As you say, Ashish, the devil is in the execution. My job demands that I forecast markets, which means I look at opportunities that companies have. Most of the time, execution falls short of realizing opportunity!
Microsoft can indeed lock up the enterprise easeir than the consumer, but if the cloud is the answer for all (and I believe it is) then the guy with the biggest and most powerful cloud wins, and Microsoft leads Apple for now in the cloud. Can Apple get up to speed or ahead before Win 8 is the big question, I think.
That's also my assessment of HP's challenges, but their Converged Cloud positioning is clear, I think, than most of the competitive ones. The trick will be executing on it!
I think Cook is right about the notion of hybridizing PCs and tablets, but probably wrong if that's what he thinks Microsoft's intentions are. I think Microsoft plans an OS that is totally modular and componentized. Applications will have "component requirements" that set what Windows config it will run on, and appliances/devices will have "component hosting capabilities" that determine what can be run. That means software developers would target their wares at a Windows component configuration and device vendors likewise. The result is a set of apps that could in theory migrate (in the case of a simple one) from phone to desktop, or (for a complex one) desktop or laptop alone. And I think Microsoft also intends to host components in the cloud, meaning that any device would be able, with cloud support, to run any Windows app.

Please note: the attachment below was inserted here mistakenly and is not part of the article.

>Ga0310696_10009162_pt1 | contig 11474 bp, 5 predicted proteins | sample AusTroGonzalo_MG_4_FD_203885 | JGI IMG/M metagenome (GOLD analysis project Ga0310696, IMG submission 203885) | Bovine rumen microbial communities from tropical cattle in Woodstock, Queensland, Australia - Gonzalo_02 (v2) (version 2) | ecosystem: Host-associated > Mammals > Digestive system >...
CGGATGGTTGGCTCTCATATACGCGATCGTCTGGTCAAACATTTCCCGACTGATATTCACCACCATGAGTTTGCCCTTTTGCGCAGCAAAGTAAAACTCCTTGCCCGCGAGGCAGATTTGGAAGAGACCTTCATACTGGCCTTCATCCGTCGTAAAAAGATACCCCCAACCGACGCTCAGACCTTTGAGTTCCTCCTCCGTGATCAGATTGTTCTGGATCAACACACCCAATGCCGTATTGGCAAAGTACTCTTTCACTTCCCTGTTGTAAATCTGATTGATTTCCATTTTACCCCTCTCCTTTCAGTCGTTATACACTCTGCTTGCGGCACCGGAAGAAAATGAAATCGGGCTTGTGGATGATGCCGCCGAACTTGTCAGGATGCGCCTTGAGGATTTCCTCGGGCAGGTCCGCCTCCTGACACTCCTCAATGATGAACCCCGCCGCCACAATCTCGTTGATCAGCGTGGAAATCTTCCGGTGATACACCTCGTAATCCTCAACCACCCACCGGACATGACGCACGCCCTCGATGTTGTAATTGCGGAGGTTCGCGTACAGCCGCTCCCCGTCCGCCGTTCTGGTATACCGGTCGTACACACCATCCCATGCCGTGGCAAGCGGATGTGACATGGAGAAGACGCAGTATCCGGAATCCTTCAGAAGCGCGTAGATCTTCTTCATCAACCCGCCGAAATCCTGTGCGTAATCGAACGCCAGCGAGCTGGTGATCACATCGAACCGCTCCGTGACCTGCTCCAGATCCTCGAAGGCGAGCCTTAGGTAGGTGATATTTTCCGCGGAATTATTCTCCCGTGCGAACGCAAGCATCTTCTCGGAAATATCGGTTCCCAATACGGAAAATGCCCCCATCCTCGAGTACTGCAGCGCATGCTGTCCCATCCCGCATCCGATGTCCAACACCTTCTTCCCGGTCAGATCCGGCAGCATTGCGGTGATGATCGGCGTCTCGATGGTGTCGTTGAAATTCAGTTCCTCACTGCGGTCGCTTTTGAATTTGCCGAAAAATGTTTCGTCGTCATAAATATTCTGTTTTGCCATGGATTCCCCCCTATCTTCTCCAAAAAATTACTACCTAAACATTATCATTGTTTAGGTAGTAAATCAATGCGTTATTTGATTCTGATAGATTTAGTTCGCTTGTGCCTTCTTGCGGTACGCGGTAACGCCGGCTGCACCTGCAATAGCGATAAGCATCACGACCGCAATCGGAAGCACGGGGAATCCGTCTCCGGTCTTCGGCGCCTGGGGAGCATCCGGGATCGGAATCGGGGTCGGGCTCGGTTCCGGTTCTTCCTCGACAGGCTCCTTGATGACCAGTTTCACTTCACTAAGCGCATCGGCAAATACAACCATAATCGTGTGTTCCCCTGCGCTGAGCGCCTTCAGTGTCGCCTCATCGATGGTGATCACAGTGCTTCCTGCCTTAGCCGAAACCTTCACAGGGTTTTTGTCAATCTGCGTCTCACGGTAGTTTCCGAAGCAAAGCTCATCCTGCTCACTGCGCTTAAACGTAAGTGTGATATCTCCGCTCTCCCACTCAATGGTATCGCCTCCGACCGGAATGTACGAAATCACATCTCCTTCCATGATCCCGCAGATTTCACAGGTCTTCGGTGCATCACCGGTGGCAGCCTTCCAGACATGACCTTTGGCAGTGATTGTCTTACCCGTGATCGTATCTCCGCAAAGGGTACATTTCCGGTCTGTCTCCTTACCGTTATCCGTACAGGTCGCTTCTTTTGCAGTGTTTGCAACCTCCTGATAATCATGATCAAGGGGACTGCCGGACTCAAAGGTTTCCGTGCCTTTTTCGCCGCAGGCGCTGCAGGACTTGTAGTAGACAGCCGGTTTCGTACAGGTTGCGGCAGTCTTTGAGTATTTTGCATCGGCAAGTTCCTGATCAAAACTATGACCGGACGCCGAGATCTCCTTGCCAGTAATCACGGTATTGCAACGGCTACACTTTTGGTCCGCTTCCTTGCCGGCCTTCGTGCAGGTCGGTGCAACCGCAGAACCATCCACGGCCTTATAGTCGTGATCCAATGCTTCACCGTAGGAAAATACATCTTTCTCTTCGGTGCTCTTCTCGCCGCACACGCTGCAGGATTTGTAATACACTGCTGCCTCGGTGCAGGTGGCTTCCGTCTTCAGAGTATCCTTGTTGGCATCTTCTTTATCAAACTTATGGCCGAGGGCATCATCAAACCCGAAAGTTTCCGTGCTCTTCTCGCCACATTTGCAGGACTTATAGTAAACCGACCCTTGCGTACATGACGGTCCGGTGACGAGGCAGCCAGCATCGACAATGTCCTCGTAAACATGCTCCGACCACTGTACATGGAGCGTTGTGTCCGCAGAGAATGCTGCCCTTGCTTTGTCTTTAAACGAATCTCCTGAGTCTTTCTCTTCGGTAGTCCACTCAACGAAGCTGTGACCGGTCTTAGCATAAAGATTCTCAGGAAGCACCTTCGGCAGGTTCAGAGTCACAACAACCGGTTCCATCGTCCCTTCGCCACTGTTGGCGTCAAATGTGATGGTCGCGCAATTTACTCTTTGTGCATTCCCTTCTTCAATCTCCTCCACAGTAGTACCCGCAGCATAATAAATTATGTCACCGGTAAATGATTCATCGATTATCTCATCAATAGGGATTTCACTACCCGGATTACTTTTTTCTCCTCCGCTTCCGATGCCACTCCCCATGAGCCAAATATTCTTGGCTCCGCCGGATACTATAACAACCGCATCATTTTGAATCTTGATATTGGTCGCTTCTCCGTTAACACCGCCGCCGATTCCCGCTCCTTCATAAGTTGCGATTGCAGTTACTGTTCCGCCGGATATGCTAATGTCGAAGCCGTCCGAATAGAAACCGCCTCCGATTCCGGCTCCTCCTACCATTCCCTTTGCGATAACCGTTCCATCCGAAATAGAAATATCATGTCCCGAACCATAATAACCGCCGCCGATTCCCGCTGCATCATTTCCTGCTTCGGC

The whole Amazon.reader debate is a double-stupid. It's stupid to think that there's any e-book buyer who doesn't know Amazon's URL, and it was stupider to let ICANN launch the whole free-form TLD initiative to start with.
YouTube's move to a partial pay-for-view model could help relieve a dearth of good new content but it could also complicate debates in many parts of the world over payment by content providers for delivery of their material to customers.
That's what Larry Page said on Google's earnings call, referring to the conjunction of mobile and the cloud. Well, let's chart it then! We need to be thinking about an Internet where 90% of our traffic goes to 70 destinations within 40 miles of us.
Facebook's Graph Search may face some profound challenges and risks, first, because Facebook users haven't been thinking of their posts as product reviews; and second, because Facebook will now have to contend with the social-network equivalent of SEO "gaming" of results.
EU operators are considering joining up to create a pan-European network to reduce competitive overbuild and cost. This might lower costs and focus operators on higher-level, more interesting services.
The new iPad may not have an official name, but its mission is to make an appliance/cloud combo as good as a desktop. The question is whether the business model of wireless broadband can keep up with the technology capabilities of Apple.
More than any other company, Research in Motion has been hurt by the runaway success of Apple’s iPhone and Google’s Android systems. Though it is losing a significant share of the smartphone market, RIM has found a way to possibly stay afloat with "Mobile Fusion," its plan to expand its robust enterprise management functions to other devices.